By Jonathan Ortmans
Headliner data no longer impresses startup community leaders examining alternative policy levers for building city ecosystems for entrepreneurs. City decision makers want robust, granular analysis alongside opportunities for more collaboration with their peer cities. So how are startup cities assessing themselves?
Now that urban centers accommodate more than half of the world’s population, they have become important trend setters for local and national policymakers.
For example, the World Economic Forum positions the trend towards the decentralization of governance to regional and local bodies as one of the megatrends that is shaping the 21st century. The McKinsey Global Institute in turn predicts that “the 21st century will not be dominated by America or China, Brazil or India, but by The City.”
NESTA, a Global Entrepreneurship Research Network (GERN) member, has partnered with Accenture and Future Cities Catapult to form the City Initiatives for Technology, Innovation and Entrepreneurship (CITIE). With the goal of supporting city leaders in developing policies to catalyze innovation and entrepreneurship, it has suggested nine roles city governments can play to support innovation and entrepreneurship.
The report then identifies a total of 36 policy levers under these nine areas, and ranked 40 cities based on their performance in them as follows:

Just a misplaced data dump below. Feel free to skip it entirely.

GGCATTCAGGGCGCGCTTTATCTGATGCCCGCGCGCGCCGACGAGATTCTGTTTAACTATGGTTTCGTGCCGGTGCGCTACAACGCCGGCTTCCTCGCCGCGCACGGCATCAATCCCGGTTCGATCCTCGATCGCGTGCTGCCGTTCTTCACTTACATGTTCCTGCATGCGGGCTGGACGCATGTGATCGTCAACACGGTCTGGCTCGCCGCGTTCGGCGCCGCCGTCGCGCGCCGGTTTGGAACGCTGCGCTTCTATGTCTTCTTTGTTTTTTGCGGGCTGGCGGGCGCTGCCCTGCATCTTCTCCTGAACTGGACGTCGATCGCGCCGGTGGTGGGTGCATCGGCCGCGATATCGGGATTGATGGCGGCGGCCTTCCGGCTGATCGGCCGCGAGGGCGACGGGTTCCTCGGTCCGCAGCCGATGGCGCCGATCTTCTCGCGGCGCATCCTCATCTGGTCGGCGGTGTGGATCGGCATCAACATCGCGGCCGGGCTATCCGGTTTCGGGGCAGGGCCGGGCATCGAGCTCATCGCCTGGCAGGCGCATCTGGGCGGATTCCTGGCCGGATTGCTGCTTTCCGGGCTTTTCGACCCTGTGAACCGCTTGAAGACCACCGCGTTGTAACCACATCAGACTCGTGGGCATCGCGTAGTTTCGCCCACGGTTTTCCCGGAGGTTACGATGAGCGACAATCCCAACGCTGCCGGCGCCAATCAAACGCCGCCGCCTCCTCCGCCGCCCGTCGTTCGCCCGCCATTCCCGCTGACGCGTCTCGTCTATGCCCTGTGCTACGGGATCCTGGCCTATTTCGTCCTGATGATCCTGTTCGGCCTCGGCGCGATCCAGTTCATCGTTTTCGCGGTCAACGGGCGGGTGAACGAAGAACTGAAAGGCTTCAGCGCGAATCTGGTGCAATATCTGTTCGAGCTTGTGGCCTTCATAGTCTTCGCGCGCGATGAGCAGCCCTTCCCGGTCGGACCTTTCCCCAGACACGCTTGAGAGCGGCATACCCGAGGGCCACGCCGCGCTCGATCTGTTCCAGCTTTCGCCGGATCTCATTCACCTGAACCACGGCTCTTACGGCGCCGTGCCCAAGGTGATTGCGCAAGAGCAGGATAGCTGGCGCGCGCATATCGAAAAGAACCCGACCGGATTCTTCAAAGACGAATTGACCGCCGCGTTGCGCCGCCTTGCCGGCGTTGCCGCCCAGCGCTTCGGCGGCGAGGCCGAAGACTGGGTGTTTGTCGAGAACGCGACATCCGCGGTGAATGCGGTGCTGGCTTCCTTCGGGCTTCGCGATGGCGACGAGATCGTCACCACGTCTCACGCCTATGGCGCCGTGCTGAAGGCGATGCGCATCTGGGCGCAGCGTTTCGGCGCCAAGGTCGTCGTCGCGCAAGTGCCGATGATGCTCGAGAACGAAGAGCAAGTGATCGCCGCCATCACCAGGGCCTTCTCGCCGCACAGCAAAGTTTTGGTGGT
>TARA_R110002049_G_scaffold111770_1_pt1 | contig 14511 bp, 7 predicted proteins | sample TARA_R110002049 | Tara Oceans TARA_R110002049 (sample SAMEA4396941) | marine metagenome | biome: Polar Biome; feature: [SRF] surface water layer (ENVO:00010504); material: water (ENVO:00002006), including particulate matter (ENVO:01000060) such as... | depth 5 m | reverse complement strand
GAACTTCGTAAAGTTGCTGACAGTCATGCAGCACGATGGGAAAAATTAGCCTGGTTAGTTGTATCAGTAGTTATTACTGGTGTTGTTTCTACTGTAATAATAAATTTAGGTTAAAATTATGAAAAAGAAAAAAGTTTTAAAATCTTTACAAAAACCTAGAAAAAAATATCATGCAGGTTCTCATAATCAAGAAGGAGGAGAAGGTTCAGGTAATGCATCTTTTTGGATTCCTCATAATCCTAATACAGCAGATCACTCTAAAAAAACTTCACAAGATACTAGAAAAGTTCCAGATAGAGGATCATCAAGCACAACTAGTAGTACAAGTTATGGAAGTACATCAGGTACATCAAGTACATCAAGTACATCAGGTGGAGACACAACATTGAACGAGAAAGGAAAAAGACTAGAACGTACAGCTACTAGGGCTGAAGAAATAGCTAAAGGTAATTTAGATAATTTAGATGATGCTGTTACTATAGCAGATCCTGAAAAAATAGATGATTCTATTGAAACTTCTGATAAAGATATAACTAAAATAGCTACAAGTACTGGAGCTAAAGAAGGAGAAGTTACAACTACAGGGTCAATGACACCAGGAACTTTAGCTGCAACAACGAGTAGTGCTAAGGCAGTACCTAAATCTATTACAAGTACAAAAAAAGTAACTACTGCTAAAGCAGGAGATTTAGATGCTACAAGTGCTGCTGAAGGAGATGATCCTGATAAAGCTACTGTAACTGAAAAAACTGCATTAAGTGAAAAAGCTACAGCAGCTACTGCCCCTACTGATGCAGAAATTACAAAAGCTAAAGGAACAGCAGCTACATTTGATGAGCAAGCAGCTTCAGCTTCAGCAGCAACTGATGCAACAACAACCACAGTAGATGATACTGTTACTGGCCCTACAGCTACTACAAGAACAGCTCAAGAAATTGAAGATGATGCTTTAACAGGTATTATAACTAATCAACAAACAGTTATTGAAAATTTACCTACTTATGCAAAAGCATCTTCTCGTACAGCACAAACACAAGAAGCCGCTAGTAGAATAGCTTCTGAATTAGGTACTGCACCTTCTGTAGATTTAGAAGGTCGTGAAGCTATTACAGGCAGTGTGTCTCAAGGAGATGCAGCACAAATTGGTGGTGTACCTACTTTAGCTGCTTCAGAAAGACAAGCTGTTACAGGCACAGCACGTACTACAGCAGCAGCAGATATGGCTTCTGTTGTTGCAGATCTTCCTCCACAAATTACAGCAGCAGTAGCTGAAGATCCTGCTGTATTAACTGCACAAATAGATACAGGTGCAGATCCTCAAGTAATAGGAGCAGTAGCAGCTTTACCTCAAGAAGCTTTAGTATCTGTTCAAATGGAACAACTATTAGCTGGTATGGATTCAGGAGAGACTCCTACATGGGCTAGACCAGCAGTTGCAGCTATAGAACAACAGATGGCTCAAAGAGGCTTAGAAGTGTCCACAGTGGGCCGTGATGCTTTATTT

1) City as regulator
a. Existing regulations are enforced proportionately
b. Regulations are reviewed and updated to take account of new business models
c. The full spectrum of stakeholders is engaged to craft balanced regulation
2) City as advocate
a. Ensure a new business focus within the trade and investment function
b. Provide set-up support for new businesses and businesses relocating to the city
c. Promote the city as a hub of business creation
d. Sponsor events relevant to high-growth sectors
e. Help early-stage ventures access global networks
3) City as customer
a. Ensure the visibility of procurement opportunities through a single portal
b. Ensure that pre-qualifying requirements are achievable by new businesses
c. Define targets for spending on new businesses
d. Use problem-based procurement methods
e. Use open innovation methods to engage the ecosystem
4) City as host
a. Support access to co-working spaces
b. Support incubator and accelerator schemes
c. Enable access to affordable and flexible office spaces
d. Nurture of Innovation Districts
e. Play the role of matchmaker within the ecosystem
5) City as investor
a. Support the provision of coding and technical skills
b. Support for schemes that help young people access the tech sector
c. Help business understand types of financing options
d. Provide funding to kick-start the ecosystem, entice venture capitalists to the city and work with them to multiply the funds available
6) City as connector
a. Support access to high-speed internet
b. Provide free, public Wi-Fi
c. Ensure the high quality and extent of cycling infrastructure
d. Ensure frictionless and integrated public transport
7) City as strategist
a. Publish a vision of how to support innovation and entrepreneurship
b. Have a public set of KPIs that measure the success of the city’s vision
c. Have an innovation function within city hall
e. Have senior leadership with responsibility for innovation and entrepreneurship
8) City as digital governor
a. Ensure ‘digital by default’ city services
b. Enable citizens to report city problems on the go
c. Enable citizens to engage in policy decision making